Avoid watching, reading or listening to news that cause you to feel anxious or distressed; seek information mainly to take practical steps to prepare your plans and protect yourself and loved ones. Seek information updates at specific times during the day once or twice. The sudden and near-constant stream of news reports about an outbreak can cause anyone to feel worried. Get the facts. Gather information at regular intervals, from WHO website and local health authorities platforms, in order to help you distinguish facts from rumors.
This is excellent advice. But it’s one thing to get good advice and quite another to actually follow it. Good advice is always the hardest advice. When someone wants me to do another round of shots at 3AM, I don’t need a lot of encouragement. If, on the other hand, they think I should go to bed, I might need them to provide citations. Good advice always requires some explaining. Sometimes it needs a chart. We need to know why good advice is good. None of us wants to be good. We are only good against our better instincts.
No matter what, the news will probably make you feel anxious and distressed. This is to be expected. You need to remember two things when watching the news.
The news is on twenty four hours a day. This is an emergency that does not end.
The news just isn’t that important. You don’t need to keep updated on every single development. You do not actually require a daily incident report. It doesn’t help.
On top of this, American news is, to put it mildly, a bit of a problem. (To put it accurately, it is not fit for purpose.) The American style of news delivery is based on conflict and drama. It is all HIGH ACTION. It seeks to distress you. American news even tries to make a subject as boring and dry as politics into some sort of exciting action sport. It just can’t be trusted with something like a pandemic. To get you over the next commercial break, the news will keep you in suspense, promising an answer or insight that will never come. It’s a perverse form of entertainment and a shitty style of news. It’s designed to generate blind panic.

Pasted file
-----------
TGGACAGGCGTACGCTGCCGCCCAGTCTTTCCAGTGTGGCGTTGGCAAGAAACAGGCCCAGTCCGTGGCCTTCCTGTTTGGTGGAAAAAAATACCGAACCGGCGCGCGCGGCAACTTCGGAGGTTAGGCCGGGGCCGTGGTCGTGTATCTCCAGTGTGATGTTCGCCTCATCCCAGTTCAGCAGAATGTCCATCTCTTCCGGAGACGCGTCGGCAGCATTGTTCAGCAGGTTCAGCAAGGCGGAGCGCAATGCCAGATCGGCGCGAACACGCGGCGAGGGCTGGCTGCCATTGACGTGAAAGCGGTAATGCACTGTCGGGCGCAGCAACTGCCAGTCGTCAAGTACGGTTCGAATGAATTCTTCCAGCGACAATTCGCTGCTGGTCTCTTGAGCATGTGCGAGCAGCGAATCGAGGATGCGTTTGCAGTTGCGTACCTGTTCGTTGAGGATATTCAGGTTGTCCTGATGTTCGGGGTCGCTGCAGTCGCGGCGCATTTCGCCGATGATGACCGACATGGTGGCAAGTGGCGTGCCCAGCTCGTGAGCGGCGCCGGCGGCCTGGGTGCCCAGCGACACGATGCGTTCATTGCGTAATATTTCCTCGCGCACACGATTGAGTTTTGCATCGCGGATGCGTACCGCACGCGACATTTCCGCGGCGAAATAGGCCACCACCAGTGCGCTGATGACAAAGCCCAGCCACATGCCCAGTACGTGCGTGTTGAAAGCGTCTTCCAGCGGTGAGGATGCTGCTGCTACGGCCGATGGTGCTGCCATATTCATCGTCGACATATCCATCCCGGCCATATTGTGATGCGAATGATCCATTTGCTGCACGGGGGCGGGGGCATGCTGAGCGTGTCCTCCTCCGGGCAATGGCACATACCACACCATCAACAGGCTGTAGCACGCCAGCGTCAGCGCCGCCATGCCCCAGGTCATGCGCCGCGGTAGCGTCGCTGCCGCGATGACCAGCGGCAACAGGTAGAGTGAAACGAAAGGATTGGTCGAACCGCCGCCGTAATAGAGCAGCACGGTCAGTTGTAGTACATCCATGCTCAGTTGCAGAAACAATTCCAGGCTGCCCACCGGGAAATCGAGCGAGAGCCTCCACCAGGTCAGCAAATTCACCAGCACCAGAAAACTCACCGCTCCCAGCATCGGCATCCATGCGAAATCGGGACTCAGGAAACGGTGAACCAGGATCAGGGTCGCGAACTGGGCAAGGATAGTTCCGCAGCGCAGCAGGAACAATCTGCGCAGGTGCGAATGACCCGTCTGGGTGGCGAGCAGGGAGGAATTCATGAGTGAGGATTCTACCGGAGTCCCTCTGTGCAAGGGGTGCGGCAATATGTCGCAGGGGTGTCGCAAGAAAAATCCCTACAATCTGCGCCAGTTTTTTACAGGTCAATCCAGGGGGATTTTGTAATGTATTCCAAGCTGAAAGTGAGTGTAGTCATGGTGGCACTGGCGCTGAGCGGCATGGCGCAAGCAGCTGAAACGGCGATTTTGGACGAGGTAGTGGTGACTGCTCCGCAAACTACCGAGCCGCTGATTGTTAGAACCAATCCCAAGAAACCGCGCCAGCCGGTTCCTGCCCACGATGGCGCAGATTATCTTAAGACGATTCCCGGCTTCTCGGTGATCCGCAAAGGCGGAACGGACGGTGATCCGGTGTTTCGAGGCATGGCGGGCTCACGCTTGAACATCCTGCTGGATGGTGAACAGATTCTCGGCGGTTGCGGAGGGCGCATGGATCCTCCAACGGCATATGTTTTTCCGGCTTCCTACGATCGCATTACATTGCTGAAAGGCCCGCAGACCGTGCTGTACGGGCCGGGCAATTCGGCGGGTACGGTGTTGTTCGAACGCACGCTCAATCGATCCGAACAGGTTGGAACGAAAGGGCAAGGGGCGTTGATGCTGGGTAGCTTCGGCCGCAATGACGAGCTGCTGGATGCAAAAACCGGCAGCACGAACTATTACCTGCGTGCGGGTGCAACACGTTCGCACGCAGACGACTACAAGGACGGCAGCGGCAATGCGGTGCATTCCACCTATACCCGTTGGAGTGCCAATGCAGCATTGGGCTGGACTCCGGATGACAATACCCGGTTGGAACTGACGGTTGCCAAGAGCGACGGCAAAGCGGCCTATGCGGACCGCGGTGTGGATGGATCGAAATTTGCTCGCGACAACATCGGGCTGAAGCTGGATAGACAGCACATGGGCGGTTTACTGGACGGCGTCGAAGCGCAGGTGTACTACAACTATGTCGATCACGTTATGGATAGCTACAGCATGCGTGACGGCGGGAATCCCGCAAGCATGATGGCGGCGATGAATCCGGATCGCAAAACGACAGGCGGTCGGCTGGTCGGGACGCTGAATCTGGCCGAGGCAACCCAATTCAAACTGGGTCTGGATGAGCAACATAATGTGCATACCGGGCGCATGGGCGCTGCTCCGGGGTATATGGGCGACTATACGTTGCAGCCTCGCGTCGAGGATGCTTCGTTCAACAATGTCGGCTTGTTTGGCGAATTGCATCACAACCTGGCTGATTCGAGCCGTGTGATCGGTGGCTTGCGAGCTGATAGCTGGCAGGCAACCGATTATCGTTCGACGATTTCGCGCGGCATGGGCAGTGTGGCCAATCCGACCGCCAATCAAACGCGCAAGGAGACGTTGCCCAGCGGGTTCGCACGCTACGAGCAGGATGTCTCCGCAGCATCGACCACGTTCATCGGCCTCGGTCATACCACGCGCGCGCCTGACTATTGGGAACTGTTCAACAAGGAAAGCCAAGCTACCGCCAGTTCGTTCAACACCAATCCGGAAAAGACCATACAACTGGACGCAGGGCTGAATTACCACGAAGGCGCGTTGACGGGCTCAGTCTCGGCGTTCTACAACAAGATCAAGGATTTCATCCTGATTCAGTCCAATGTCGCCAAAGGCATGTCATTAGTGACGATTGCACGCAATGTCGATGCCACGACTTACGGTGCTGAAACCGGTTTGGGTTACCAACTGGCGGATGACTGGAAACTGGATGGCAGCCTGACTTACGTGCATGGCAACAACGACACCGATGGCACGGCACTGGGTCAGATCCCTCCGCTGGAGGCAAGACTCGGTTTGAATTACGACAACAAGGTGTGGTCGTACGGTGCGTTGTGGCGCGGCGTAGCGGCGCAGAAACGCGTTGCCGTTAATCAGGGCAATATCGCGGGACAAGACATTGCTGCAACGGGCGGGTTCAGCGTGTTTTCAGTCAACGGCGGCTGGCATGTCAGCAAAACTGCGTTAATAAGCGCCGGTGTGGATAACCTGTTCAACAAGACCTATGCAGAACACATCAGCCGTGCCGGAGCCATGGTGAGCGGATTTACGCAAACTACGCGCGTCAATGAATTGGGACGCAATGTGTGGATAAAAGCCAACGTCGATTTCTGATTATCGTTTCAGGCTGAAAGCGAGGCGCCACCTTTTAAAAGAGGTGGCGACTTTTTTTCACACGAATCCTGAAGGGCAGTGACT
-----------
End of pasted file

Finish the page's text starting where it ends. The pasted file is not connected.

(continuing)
You want sober and dry news. Not BREAKING NEWS!!! There is no breaking news. You’re indoors. Everything is breaking. That’s not exactly news.
Now, on some level, you probably feel like it’s your duty to remain an informed and engaged citizen and, you know what?, I totally agree. I don’t think the news should ever be avoided because it makes you uncomfortable. Sometimes, you have to look straight at the ugly. But limit your intake. And do this not just in the interest of increasing your comfort but in the interest of being a well-informed and meaningfully engaged citizen.
The series of baffling, shocking, and terrible incidents you are about to witness on BREAKING NEWS is an easy hole to fall into but it will only disturb you. You need to seek out news that informs, gives a bit of a shape to this crisis, provides some understanding of it and what you can do about it. You need news that deals with underlying and important issues and the arc of the thing more than the daily body count. You need to turn off the news because you still need to think and to function and, maybe, learn to juggle.
No answer is coming. No solution is even on the horizon. The crisis does not end. It will still be waiting for you tomorrow.
One of the biggest stresses and strains is the urge to take action. In some sense, this is a noble urge. In many others, this urge takes the form of consumerism mixed with the deeply apocalyptic strain in American thinking and leads to the sort of Black Friday Rapture that we saw with The Great Toilet Paper Panic of 2020. I’ll try to address the better rather than the more amusing type of urge. The urge to help.
When a crisis strikes, we immediately want to TAKE ACTION. It’s no surprise. We’ve been getting that advice our whole lives. Don’t like something in your neighborhood? TAKE ACTION! Is your president pissing you off? TAKE ACTION! Concerned about gingivitis? TAKE ACTION WITH COLGATE’S NEW ACTION TOOTHPASTE! In some cases, this is good advice. In other cases, it should be regarded with some caution.
I’ve seen people, for example, recommend building networks of community support. This is a good idea but it’s an idea that needs to be treated with caution. Community support given by amateurs can do a lot of damage. It can reduce social distance and spread the disease. The groups that are best equipped to give this sort of support may themselves be at high-risk for outbreaks. Community support is a good idea. I respect the impulse to do this sort of thing and, if it’s done correctly, I respect the practice. I’m just not sure that this is time to learn on the job. At a time like this, you need to depend on existing networks.
And I’ve heard people talk about fighting racism by taking a trip to their local Chinese restaurant. This is a noble idea. The thing is, you should not be going to any restaurant right now. If you want to get some delivery, by all means, knock yourself out and support the communities that are getting hit with the racist bullshit. But don’t take a trip out of the house just because you feel an urge to TAKE ACTION. That just isn’t the move.